Roland Sands On The BMW Concept Ninety

Hell For Leather, HFL -



The BMW Concept Ninety — a modern intrepration of the original R90S — dropped jaws when it debuted at Villa d’Este last week. We caught up with Roland Sands, who built the bike for BMW and talked about what that was like.

RideApart: How’d RSD end up building a BMW concept bike?

Roland Sands: I met Ola from BMW Motorrad like 5 years ago. We hit it off and have always wanted to do a project together. When this one came around at BMW, he and Eddie had me in mind to make it happen. It was also a bike they wanted to be a runner and traditionally the concepts are mainly clay models, so it made sense for us to build it as we could get it built and running in a short amount of time. They also wanted the motor detailed out and that’s kind of my specialty.

RA: What was the design brief?

Roland: BMW had a direction for sure, and we worked as a team to get to what we wanted the final design to be. It was up to us to figure out all the connecting details to make it all work, but again we worked hand in hand with BMW and primarily Ola Stengard, who’s a really great guy. It was our relationship that made the project happen as quickly and correctly as it did.

RA: What was the design process like? Did you just pitch a sketch and then execute it, or was it more collaborative with BMW design?

Roland: BMW came with their initial sketches, we talked and gave our ideas and they continued to work through sketches and finally came up with something we all really liked. It was collaborative from start to finish which was really a great way to do it. Throughout the build I was daily on the phone with Ola in Germany passing back new sketches and solutions for every design detail. I think sometimes that could be a nightmare, but with the team we had it was seamless working from US to Germany. We both had our phones on at 2am. I was primarily responsible for all the billet goodies and everything under the body.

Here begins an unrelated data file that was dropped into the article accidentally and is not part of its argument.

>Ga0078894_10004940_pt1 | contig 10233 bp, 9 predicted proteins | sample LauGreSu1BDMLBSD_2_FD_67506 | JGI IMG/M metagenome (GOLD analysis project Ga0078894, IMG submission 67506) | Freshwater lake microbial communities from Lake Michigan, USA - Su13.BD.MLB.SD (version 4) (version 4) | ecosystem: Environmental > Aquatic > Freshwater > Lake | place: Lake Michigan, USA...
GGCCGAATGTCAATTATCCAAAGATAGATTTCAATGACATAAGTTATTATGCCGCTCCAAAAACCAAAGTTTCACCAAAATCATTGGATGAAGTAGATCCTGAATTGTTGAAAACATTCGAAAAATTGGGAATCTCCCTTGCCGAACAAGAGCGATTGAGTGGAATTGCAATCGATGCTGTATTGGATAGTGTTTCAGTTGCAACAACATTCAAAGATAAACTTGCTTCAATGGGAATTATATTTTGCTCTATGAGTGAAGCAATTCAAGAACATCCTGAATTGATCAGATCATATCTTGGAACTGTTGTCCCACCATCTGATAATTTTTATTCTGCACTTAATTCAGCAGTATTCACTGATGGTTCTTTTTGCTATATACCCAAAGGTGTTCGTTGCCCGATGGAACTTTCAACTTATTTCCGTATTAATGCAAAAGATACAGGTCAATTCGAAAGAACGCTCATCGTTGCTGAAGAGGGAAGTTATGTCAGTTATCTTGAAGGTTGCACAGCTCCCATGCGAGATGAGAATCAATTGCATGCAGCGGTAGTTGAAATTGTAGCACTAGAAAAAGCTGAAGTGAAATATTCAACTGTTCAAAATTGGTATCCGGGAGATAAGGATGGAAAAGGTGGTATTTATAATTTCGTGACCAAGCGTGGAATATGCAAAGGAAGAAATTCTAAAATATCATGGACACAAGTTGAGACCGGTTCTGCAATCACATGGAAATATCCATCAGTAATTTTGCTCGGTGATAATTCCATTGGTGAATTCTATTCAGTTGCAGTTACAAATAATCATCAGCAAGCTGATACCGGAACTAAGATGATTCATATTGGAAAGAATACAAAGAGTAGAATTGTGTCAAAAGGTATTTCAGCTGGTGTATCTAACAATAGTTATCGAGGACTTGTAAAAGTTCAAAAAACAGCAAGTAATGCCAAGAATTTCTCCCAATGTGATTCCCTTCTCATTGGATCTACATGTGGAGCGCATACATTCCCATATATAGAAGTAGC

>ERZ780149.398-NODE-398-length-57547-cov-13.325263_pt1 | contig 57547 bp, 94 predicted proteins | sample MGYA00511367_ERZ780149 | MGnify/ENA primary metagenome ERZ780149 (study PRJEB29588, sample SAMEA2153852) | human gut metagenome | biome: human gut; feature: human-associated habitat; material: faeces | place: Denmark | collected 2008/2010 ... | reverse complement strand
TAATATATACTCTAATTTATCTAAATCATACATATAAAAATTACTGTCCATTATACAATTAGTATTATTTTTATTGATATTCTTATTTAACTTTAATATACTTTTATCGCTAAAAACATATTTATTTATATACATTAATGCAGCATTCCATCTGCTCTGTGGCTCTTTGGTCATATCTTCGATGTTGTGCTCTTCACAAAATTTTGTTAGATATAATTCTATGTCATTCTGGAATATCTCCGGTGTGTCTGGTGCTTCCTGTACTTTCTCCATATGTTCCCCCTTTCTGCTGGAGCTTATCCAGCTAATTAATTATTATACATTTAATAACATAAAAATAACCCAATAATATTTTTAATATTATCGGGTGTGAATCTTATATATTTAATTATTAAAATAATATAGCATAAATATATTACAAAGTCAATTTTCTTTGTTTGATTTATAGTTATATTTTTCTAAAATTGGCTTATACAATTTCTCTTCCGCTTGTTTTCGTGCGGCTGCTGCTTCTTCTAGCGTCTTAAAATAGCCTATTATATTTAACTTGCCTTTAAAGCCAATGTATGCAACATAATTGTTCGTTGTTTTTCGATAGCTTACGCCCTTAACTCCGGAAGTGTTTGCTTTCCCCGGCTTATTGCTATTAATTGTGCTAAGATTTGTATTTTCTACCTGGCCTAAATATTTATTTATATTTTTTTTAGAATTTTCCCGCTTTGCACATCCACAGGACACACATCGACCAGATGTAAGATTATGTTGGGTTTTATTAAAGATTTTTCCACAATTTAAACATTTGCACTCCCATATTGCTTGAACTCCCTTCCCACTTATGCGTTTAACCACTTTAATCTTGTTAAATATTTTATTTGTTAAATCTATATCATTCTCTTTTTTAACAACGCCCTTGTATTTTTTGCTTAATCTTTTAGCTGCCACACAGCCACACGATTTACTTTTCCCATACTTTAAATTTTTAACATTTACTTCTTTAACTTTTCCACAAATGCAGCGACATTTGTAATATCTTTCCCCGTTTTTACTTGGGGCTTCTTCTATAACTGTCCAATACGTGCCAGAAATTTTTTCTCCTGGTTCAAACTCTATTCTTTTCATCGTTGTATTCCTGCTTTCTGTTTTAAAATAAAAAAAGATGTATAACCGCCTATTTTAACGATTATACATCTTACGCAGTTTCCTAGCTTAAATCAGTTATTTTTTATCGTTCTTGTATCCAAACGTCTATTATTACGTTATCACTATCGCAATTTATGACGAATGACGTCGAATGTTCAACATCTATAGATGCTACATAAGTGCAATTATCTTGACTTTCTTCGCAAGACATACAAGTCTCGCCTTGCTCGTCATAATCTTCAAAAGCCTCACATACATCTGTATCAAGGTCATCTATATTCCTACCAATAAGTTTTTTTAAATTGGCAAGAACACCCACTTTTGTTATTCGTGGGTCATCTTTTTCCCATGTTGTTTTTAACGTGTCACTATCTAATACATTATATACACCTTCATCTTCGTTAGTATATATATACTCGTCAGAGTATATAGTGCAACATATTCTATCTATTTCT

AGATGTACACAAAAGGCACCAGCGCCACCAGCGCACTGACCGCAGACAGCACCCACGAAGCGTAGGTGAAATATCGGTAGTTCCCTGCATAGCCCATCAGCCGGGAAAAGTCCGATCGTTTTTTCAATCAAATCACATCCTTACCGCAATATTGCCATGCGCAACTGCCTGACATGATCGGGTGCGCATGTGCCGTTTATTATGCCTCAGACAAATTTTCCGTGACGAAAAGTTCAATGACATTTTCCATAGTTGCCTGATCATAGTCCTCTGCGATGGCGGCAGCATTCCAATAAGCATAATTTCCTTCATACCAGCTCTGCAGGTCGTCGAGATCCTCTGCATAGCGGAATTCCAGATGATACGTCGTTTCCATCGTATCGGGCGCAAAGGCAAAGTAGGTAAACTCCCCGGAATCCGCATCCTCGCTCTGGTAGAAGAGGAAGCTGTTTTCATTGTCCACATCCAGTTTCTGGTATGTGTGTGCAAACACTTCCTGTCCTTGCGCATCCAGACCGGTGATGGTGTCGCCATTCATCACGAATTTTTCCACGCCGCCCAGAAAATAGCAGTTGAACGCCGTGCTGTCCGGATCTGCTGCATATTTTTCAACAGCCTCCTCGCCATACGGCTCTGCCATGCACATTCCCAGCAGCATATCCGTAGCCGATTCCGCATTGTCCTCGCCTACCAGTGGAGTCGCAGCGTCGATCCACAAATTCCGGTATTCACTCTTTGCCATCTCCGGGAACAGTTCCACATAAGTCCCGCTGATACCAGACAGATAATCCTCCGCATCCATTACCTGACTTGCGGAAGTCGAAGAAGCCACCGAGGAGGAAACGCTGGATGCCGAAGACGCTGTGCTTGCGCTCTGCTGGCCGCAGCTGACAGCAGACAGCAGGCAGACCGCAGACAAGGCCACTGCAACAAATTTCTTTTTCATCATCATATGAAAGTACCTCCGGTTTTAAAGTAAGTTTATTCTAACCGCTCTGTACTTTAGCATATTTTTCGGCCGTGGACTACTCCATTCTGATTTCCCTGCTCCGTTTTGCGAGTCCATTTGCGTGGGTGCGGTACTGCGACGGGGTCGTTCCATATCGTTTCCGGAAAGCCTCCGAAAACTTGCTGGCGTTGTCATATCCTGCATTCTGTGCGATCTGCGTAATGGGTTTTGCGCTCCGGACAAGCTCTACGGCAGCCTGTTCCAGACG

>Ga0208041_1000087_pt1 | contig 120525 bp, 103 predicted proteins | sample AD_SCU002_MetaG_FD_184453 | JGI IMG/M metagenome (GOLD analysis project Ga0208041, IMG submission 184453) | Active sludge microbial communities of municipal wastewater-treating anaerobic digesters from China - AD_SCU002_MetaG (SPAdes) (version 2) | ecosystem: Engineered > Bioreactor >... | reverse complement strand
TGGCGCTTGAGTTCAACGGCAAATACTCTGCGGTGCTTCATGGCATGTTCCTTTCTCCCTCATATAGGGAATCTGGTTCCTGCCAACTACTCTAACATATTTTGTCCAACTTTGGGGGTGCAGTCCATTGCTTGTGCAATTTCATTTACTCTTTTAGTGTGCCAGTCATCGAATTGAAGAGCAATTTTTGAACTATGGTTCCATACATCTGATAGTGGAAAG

RA: What can you say about future plans for this bike?

Roland: I can’t say. It’s really up to BMW, but I see them moving in some really fun new directions.

RA: How’s it ride?

Roland: I dig it. It just feels right when you sit on it. Plenty of torque and the power is linear like a Boxer is supposed to be. It turns in nice and precise, stays on line. The tires are obviously sticky. Brakes work really well and the suspension, although not race tuned, is a great starting point. Geometry is really nice and it steers light without any headshake. Given some time to dial it in I think it would be a really fun track bike. I drug a foot peg, but not the heads so that was a plus.

RA: Can you tell us about the helmet in those photos?

Roland: That is a Bell Auto racing helmet. Skratch and I laid it out and painted it the night we finished the bike. They day before the final photo shoot. The paint still wasn’t dry in the photos.

RA: What was the biggest challenge in designing/building this thing?

Roland: Not being in total control of the design was a new experience, but it ended up not being not an issue because I really agreed with where we were going with the bike from the beginning. On the build side, I would say the biggest challenge was getting 20 billet machined products including wheels and master cylinders reverse engineered, designed and machined in 2 months.

RA: What does the Ninety achieve that other modern bikes don’t?

Roland: I hope it’s biggest achievement is that it gets BMW to push for more stylistic consumer bikes, which I think it will judging from the response. A solid traditional design that draws inspiration and brings attention to a bike like the original R90S is something that is needed for BMW as it’s so important for consumers to get some knowledge about where a lot of what they are riding today came from.

First bike with a fairing…that’s kind of a big deal. BMW brought a lot of firsts to our industry, telescopic fork, dual disc brakes, the list goes on. So it’s good to educate people to those facts. I think it also marks a return to traditional inspiration which in BMW’s case is a really good thing.

RA: It looks heinously uncomfortable. Flight of fancy or a realistic rider?

Roland: Looks can be deceiving Wes. Just look in the mirror…you’re much nicer than you look, sweetheart.

It’s actually comfortable for a Sportbike, Feels close to the S1000RR. That said, it’s no touring bike. I just got off a R1200, wow. That’s a comfortable bike that actually works really well. Rode the 1600 also, sounds like an Enzo.

RA: What was reception at Villa d’Este like?

Roland: For an auto event I think it got more than its share of attention. Dude’s were like.. fuck yea bro! That thing is hella sweet!! [REDACTED] But they said it in Italian so it sounded totally different. Don’t print that.

  • TP

    Is anyone else tired of hipster fashionable bikes that are designed to look good only without a rider on them and look stupid with low screens and tiny seats when our fat asses actually sit on them a f*ck up the proportions?

    Only me? *crickets*

    Okay :(

    • Richard Gozinya

      This is a one off concept, why would you expect it to be built for you? If customs are seeming too hipster or whatever, and it upsets you that much, build one that suits your tastes better.